One of the two Republicans on the four-member canvassing board is expected to vote against verifying the state election results, while the second Republican gave signals at the start of Monday’s meeting that he is likely to vote in favor, allowing the election results to be verified.
When Democratic board member Julie Matujak brought up a motion to confirm the election results, Republican board member Aaron von Langewelde said he wanted to hear public comments before the vote.
Van Langewelde did not give signs of how he would vote, but indicated he would vote to confirm. “I think we are very limited today. I think we have a responsibility to do this,” he said.
When the board discussed the certification question, von Langevelde noted that the board had no legal authority to investigate allegations of voter fraud.
The other Republican on the board, Norman Shinkle, will not vote. Michigan Republican Paul Mitchell, a Republican, said he had spoken to Shinkle days ago and indicated he would vote against verifying the election results until the investigation was complete – even if there was no evidence of fraud or abuse, such a move was necessary.
Shinkill asked Chris Thomas, a senior consultant to the Detroit City Clerk, who has built decades of service serving Republican and Democratic secretaries of state in Michigan, under what circumstances could board certification be delayed.
Thomas said, “If you have the returns completed, I do not think you can defer” and verifying the results is the only option for the board. All counties in Michigan have confirmed their results.
Shinkle rejected the role of Thomas, who said the election went smoothly. “Sensitive is not perfect at all,” Shinkill said.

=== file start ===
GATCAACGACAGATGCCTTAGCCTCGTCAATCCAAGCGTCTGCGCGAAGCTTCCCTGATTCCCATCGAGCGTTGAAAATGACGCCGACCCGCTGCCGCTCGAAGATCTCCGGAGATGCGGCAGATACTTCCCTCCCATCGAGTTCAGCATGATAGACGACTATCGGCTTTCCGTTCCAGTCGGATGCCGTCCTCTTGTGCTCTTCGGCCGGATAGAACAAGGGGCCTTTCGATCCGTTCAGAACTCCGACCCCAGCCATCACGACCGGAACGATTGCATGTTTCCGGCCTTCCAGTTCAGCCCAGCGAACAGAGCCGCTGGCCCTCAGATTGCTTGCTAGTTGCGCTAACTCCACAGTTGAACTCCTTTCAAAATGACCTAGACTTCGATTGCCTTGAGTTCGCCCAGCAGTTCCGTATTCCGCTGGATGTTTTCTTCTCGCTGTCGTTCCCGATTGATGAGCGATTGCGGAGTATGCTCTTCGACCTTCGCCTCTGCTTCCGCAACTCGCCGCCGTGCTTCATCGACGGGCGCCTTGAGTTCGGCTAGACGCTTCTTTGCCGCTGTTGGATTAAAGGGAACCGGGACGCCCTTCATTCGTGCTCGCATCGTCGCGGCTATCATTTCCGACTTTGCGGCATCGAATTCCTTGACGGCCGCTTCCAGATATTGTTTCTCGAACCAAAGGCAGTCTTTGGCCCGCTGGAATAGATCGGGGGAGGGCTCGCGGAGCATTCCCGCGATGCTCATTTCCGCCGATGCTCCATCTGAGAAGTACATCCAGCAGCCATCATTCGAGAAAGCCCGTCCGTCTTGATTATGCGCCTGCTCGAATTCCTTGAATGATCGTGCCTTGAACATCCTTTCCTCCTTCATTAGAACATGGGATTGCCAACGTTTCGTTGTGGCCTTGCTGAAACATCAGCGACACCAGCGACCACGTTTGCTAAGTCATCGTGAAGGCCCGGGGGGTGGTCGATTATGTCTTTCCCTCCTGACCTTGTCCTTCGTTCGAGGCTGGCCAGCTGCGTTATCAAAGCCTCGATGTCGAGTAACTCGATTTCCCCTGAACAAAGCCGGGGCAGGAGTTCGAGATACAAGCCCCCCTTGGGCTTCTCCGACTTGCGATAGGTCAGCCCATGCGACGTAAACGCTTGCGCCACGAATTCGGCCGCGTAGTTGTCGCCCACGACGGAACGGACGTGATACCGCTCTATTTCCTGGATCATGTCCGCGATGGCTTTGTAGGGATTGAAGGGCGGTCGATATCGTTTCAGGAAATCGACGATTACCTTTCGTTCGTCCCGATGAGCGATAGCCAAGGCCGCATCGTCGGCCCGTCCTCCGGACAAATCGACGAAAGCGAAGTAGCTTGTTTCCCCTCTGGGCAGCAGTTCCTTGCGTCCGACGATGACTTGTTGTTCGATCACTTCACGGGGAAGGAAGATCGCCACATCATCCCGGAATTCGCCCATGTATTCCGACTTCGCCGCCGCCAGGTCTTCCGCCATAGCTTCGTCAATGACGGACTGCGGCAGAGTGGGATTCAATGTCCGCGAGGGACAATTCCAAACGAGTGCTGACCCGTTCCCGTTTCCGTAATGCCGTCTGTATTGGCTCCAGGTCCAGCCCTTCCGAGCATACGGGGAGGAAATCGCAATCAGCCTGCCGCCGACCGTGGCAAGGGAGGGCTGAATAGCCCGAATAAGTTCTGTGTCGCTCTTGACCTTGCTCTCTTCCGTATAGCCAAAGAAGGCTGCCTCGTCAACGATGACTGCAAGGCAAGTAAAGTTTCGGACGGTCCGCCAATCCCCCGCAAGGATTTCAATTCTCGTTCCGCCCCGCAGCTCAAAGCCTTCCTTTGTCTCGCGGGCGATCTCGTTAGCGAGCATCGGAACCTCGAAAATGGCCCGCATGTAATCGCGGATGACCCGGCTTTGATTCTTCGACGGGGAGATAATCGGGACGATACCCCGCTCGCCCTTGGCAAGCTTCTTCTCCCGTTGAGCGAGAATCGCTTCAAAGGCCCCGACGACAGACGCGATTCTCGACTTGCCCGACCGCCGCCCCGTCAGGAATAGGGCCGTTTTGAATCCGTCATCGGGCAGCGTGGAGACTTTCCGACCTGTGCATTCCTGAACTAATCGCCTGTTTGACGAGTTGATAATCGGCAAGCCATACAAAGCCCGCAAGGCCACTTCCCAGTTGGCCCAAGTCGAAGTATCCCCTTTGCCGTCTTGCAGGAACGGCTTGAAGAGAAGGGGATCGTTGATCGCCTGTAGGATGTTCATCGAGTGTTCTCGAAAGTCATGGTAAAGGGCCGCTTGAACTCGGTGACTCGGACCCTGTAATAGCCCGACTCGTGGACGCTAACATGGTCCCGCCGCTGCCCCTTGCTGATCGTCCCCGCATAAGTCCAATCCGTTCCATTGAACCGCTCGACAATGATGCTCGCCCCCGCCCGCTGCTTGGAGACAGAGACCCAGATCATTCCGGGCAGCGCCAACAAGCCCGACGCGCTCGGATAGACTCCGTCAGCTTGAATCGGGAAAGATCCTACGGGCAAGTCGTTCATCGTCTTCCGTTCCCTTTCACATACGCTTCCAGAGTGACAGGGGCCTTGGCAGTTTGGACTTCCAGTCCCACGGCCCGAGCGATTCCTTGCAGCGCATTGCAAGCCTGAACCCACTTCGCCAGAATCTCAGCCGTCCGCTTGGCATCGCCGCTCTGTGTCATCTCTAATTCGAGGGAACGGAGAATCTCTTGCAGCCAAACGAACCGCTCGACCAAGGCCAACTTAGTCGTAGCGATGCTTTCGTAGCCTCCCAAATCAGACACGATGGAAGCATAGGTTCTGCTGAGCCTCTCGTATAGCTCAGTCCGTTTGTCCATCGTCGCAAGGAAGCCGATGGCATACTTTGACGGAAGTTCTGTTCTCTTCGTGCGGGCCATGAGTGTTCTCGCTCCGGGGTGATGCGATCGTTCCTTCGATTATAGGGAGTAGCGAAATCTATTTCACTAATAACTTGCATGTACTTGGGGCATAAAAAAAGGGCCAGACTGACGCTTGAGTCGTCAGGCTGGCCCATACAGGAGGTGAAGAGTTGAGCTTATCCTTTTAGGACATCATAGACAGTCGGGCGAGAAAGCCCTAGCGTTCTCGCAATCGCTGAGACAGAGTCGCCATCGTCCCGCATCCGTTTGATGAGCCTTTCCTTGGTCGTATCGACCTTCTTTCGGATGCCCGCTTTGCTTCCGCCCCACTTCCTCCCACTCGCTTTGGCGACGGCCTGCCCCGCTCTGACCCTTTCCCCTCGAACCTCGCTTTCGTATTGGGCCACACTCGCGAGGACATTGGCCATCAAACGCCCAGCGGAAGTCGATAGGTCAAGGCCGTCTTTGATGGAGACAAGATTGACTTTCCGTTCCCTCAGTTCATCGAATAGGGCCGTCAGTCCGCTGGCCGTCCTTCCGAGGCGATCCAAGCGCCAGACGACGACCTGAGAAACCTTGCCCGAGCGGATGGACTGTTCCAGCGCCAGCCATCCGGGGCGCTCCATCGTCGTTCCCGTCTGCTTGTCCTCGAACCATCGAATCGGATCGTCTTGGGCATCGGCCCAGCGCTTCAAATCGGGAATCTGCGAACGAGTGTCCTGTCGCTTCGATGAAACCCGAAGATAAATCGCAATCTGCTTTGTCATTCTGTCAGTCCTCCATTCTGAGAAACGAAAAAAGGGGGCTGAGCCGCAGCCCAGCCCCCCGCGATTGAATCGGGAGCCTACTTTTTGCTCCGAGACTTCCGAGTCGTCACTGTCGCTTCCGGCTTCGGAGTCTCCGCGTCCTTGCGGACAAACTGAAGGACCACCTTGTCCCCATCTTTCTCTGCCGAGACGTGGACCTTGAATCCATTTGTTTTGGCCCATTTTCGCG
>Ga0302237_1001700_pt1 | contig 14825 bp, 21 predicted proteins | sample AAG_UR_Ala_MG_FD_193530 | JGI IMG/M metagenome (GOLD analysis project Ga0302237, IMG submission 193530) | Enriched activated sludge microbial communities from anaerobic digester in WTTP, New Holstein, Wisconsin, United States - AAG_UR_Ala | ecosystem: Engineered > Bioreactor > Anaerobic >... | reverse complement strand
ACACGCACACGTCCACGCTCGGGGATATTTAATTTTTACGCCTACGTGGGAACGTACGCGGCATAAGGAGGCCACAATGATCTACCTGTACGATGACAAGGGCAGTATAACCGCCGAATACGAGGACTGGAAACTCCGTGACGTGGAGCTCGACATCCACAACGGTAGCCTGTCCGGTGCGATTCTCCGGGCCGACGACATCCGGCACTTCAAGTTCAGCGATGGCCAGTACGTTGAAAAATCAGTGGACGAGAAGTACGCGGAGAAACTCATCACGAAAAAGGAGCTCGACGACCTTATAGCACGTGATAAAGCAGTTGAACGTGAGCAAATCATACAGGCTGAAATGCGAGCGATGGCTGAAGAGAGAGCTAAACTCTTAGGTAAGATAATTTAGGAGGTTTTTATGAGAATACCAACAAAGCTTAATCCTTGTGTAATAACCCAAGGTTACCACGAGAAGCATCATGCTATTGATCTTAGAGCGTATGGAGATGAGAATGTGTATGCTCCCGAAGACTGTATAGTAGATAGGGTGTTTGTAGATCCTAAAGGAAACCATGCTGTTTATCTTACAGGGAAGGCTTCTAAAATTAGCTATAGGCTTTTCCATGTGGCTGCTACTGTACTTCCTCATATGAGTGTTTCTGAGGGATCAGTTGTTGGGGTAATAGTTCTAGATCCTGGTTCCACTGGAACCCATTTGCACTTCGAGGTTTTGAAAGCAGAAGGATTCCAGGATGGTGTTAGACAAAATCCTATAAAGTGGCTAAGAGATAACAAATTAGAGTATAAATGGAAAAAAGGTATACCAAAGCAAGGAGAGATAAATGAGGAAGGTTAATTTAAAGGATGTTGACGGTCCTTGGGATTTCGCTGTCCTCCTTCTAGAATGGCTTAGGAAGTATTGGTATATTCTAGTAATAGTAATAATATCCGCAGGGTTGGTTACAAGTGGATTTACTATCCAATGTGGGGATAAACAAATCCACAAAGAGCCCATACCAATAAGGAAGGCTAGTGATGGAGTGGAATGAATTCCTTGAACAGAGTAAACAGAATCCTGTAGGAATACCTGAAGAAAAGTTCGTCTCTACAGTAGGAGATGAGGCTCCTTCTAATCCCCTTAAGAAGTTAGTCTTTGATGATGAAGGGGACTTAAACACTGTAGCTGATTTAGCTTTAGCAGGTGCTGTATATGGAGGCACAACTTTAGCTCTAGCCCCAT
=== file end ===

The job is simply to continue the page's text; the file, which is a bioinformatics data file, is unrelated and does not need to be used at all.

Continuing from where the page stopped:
If von Langewelde joins the Shinkle to vote against certification, a 2-2 vote split will push the state into unregulated legal territory. Republican Michigan House Speaker Lee Chatfield said if there is a 2-2 vote Sunday, “then Michigan will go to the Supreme Court and determine their response and what their order will be.”
“If they do not order it to be confirmed, we now have a constitutional crisis in the state of Michigan. It has never happened before,” Chatfield said in an interview with Fox News.
If the canvassing board votes against verifying the results, the case goes to the state Court of Appeal, and then to the state Supreme Court. The state Supreme Court has ruled that the results must be verified and may be replaced by Michigan Governor Gretchen Whitmer, a Democrat, or any of the board members.
The Trump campaign sought to interfere with the certification process and Trump turned to Michigan authorities, claiming he and attorney Rudy Giuliani were without widespread voter fraud and “tough elections.”
The Republican National Committee and the Michigan Republican Party sent a letter Saturday to the board of canvassers asking them to delay certification for 14 days. They asked to wait for an audit of election results in Wayne County, the largest county in the state that holds Detroit – even though state law does not allow it.